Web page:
|Château de Tanlay|
It was still windy on Saturday morning but not enough to stop us cruising. Don & Cathy popped out and said goodbye before they left soon after nine and we followed suit about half an hour later but in the opposite direction. A young guy called Criston saw us through all five locks of the day and at most of them he was joined by one and sometimes two other éclusiers.
|After the first lock we were heading back into hilly countryside|
|Passing through Ancy-le-Libre|
As it was the weekend there were a few cyclists on the towpath/cycle route and consequently they turned into gongoozlers at the locks. I have been unable to find a French word that is the equivalent of gongoozler and neither of the éclusières I have asked have been able to offer one either.
|Gongoozlers at one of the locks|
We arrived at our destination, Tanlay, before the lunch break and moored up for the day opposite the hotel boat, La Belle Époque and a couple of other smaller but still relatively large Dutch barges.
|Our weekend mooring at Tanlay|
The Dutch barge in the middle is Elisabeth which is 90 years old this year. It is being refurbished as a hotel boat by an English couple and it will be in service from the beginning of September. They already have bookings, so the pressure is on to get the job finished. We had to admit that it’s a beautiful looking boat and will be stunning when finished. At 30 metres in length it will take a maximum of six guests in three bedrooms.
After lunch we went for a walk around Tanlay which seemed to be a very smart town with quite a lot of tourists wandering around, mainly heading for the château.
|Houses just down from our mooring|
|The main street of Tanlay|
Right in the centre is the Château de Tanlay, constructed in the 1550s on the site of an old castle. As it is close to the canal, we will pay a visit over the weekend and leave Buddy on the boat whilst we go.
|The gatehouse to the château|
The moat around the château is fed by a tributary of the Armançon which was also used as the water source for the town lavoir. The lavoir is currently locked up but you can just see inside and see that the drying rails are still intact.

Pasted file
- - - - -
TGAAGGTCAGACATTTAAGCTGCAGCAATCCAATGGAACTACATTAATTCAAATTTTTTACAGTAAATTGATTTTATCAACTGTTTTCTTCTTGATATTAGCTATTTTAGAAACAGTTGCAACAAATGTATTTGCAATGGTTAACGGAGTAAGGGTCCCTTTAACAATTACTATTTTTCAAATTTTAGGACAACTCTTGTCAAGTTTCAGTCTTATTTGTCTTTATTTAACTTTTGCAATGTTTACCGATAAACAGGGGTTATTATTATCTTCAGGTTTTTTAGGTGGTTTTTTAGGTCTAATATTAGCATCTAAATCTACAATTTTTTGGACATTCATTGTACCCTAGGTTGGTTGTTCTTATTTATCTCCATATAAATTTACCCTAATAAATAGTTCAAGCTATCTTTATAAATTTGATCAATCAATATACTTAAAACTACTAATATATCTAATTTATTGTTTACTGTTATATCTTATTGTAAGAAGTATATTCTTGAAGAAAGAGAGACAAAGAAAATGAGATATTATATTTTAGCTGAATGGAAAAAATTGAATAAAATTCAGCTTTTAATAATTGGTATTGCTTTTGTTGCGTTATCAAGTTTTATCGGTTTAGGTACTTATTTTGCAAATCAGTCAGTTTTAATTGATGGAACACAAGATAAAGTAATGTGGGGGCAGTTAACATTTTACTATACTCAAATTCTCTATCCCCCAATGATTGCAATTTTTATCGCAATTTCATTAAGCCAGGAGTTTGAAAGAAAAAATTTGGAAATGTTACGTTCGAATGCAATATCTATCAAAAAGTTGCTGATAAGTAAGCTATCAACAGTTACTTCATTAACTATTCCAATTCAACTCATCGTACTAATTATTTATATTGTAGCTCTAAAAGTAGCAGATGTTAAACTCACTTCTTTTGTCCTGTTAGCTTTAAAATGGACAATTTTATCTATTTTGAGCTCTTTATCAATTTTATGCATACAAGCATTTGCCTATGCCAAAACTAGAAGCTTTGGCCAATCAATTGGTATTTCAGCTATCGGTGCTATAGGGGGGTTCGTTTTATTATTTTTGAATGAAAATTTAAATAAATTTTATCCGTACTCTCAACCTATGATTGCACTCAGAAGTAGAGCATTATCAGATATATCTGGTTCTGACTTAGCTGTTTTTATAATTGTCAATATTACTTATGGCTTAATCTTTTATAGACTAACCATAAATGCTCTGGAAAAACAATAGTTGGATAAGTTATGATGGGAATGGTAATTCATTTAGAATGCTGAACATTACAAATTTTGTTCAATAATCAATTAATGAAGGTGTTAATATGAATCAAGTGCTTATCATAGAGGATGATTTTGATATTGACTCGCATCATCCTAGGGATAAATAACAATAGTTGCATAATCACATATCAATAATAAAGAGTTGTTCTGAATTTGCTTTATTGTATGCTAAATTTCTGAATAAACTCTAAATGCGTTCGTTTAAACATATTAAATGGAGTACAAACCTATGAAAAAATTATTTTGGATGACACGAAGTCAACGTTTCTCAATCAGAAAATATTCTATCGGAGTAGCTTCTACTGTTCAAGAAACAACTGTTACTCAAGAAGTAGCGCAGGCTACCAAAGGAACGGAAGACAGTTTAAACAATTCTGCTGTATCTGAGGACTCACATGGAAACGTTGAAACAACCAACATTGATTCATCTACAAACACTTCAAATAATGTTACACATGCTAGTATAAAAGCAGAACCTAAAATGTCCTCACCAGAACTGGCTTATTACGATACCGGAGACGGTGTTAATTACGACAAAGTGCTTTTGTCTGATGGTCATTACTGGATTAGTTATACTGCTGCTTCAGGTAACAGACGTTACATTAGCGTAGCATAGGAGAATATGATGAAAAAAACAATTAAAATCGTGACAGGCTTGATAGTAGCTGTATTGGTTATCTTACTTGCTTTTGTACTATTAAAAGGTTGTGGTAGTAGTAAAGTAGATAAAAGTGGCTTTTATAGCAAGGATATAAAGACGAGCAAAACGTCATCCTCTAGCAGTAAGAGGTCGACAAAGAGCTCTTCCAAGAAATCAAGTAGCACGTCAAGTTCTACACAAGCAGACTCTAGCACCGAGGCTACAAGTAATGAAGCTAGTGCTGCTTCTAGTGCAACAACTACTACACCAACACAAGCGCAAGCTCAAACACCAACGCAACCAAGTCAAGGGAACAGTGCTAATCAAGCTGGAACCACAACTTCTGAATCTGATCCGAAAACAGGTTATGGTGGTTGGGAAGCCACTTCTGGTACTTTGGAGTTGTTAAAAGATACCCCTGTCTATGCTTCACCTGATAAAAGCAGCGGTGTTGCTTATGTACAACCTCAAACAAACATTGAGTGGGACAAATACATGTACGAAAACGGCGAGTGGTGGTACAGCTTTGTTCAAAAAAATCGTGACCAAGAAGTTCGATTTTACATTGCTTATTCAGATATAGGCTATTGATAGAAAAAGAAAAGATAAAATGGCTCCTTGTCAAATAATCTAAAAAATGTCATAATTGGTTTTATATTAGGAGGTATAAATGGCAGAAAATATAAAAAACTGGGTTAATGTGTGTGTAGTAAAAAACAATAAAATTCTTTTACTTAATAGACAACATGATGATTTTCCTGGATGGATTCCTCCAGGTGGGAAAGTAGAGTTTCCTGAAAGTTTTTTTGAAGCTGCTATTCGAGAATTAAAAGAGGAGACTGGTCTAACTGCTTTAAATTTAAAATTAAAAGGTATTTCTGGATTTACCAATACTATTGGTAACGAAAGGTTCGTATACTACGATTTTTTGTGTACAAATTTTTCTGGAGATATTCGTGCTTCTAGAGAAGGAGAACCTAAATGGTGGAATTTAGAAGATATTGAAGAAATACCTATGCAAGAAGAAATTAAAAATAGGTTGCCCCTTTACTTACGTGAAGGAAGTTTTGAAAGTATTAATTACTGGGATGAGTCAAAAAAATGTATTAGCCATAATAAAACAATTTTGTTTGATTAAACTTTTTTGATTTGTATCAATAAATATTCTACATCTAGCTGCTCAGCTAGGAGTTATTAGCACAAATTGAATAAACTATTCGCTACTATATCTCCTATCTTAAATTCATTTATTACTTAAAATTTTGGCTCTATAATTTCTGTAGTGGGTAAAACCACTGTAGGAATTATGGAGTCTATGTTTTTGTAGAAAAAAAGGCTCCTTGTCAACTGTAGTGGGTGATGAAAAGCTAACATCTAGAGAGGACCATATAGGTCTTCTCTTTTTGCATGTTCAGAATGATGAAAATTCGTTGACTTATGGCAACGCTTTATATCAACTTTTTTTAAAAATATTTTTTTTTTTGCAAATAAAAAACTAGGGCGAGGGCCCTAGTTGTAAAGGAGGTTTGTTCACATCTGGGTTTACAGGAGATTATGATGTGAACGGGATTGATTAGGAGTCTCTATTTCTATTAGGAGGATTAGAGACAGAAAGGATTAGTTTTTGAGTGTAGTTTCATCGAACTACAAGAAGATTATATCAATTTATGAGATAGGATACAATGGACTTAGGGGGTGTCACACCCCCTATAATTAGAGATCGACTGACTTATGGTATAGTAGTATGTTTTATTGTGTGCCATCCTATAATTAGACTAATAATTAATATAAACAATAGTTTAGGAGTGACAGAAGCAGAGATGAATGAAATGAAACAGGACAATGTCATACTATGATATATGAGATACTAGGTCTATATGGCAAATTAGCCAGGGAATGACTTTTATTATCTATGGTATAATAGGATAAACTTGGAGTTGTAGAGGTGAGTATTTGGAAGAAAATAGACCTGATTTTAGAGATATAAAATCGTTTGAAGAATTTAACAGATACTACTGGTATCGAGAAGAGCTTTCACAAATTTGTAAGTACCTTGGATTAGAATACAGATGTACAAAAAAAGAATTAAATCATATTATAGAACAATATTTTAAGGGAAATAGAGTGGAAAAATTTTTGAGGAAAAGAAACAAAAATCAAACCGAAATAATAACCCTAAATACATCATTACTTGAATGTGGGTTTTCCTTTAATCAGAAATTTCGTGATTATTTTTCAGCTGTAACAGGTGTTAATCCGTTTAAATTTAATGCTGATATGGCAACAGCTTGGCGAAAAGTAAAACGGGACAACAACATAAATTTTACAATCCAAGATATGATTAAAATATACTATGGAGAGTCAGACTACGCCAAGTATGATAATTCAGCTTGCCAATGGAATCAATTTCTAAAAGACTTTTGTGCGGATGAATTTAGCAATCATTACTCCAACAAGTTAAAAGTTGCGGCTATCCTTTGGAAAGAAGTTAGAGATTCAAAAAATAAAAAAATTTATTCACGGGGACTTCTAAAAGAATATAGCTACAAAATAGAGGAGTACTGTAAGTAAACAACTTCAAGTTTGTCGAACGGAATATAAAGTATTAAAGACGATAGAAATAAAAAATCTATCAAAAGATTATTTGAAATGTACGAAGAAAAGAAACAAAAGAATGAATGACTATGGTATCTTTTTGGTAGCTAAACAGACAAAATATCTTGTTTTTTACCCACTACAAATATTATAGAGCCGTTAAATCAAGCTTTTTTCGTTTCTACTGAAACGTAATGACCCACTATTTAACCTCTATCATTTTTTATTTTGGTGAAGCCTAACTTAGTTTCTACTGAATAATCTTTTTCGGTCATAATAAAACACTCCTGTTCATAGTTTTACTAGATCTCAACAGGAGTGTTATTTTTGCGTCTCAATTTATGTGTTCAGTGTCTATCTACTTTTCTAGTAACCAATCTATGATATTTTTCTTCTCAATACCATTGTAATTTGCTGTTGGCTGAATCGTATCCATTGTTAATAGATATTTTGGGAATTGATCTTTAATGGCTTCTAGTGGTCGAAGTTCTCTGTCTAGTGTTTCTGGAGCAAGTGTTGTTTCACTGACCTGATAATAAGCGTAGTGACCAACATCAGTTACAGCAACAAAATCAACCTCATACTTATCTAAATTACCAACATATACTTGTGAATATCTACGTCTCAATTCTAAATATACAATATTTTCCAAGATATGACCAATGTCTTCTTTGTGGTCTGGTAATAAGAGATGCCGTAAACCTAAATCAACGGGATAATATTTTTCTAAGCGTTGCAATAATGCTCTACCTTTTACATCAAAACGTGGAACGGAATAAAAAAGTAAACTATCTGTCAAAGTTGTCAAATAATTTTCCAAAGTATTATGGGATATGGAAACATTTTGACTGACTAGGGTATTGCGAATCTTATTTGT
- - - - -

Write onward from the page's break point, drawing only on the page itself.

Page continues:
|Lavoir at Tanlay complete with drying rails|
On the way back to the boat we stopped for a quick beer at the port bar which, although modern, seemed to be a popular place to eat and drink even though there are several restaurants in town.
Sitting looking across to our boat we saw a small Sea Otter narrowboat pulling up behind us. These are built out of aluminium and consequently very popular. This one was French registered and as soon as the two French guys had moored up a car turned up to pick them up – maybe they’re French continuous cruisers – the boat certainly looked like it was going to be there a while when we looked at it after our drinks.
|We have a neighbour|
As Karen said, at least they had stupid white balloon fenders like us, so we needn’t feel so silly in future. I still don’t know what possessed me to order white instead of black for coming over here.
Later on, we heard from VNF and they have announced that due to water shortages the Canal du Centre will only be maintained to a depth of 1.6m for the rest of this year. This means that the hotel boats that incorporate that canal in their itineraries will have to offer alternative routes for their guests. As we have a draught of less than a metre, we won’t be affected by the water shortages (yet).
On Saturday morning we cruised ten kilometres down five locks. We now have 53 kilometres and 25 locks left before we get back to Migennes on 18th June.
We took it nice and slow on Sunday, other than Karen & Buddy having an early morning run. Later in the morning we had a bike ride further down the canal taking in a lavoir at Commissey that Karen had noticed on her run. It was the first one we have seen that had a toilet which, we assume, had some sort of curtain that could be pulled across for decency. Well, when I say toilet, I mean hole in the ground and a proper hole in the ground rather than the modern ceramic affairs. Also, hole in the ground was just an opening through the floor into the running water below! Note from Karen: This hole in the ground was at the downstream end of the washing area.
|The lavoir de Commissey|
I will refrain from including a picture of the hole in the floor, but it is behind the brick wall in the picture below. The sluice gates control the level of water available to the washerwomen.
|This lavoir also had a fireplace for drying clothes in wet and/or cold weather|
We went over to the bar for a leisurely lunch and then paid a visit to the Château de Tanlay. The history of the building and its owners over the centuries was fascinating (the current family took over in 1702). Unfortunately, the building and the rooms we were shown were tired and we both admitted to being disappointed. It would be interesting to compare with other châteaux, but it certainly wasn’t up to National Trust standard.
|Looking over the port on our way to lunch - quite a collection of different sized boats|
|Walking down to the château with the gatehouse in the distance|
|Part of the trophy room|
All the exhibits in the trophy room had been hunted in Tanlay apart from a couple of stags and also the moose in the above picture which was caught in Sweden. Hunting stopped in Tanlay in 1931.
Having said the decoration was tired, this entertaining room (as in room for entertaining as indeed there was) was quite stunningly finished bearing in mind the surfaces are all flat.
|Painted on flat surfaces|
We will be setting off at 10 on Monday for Tonnerre.